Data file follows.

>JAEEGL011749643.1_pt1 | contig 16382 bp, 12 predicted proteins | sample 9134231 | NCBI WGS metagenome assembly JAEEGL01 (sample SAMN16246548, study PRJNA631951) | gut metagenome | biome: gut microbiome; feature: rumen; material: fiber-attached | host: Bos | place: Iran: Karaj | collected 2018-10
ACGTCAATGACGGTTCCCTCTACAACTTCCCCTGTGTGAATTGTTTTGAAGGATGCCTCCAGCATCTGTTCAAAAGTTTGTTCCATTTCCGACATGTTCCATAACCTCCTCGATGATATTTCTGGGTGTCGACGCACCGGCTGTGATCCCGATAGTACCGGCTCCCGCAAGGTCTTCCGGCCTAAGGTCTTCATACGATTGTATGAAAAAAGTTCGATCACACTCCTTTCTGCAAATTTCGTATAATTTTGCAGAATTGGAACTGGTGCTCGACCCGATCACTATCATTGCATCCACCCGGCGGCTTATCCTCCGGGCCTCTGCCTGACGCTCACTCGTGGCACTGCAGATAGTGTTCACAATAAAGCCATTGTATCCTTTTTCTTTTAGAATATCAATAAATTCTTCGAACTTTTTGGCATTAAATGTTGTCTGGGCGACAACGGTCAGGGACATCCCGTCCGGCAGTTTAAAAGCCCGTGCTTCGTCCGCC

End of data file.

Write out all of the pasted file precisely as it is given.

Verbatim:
>JAEEGL011749643.1_pt1 | contig 16382 bp, 12 predicted proteins | sample 9134231 | NCBI WGS metagenome assembly JAEEGL01 (sample SAMN16246548, study PRJNA631951) | gut metagenome | biome: gut microbiome; feature: rumen; material: fiber-attached | host: Bos | place: Iran: Karaj | collected 2018-10
ACGTCAATGACGGTTCCCTCTACAACTTCCCCTGTGTGAATTGTTTTGAAGGATGCCTCCAGCATCTGTTCAAAAGTTTGTTCCATTTCCGACATGTTCCATAACCTCCTCGATGATATTTCTGGGTGTCGACGCACCGGCTGTGATCCCGATAGTACCGGCTCCCGCAAGGTCTTCCGGCCTAAGGTCTTCATACGATTGTATGAAAAAAGTTCGATCACACTCCTTTCTGCAAATTTCGTATAATTTTGCAGAATTGGAACTGGTGCTCGACCCGATCACTATCATTGCATCCACCCGGCGGCTTATCCTCCGGGCCTCTGCCTGACGCTCACTCGTGGCACTGCAGATAGTGTTCACAATAAAGCCATTGTATCCTTTTTCTTTTAGAATATCAATAAATTCTTCGAACTTTTTGGCATTAAATGTTGTCTGGGCGACAACGGTCAGGGACATCCCGTCCGGCAGTTTAAAAGCCCGTGCTTCGTCCGCC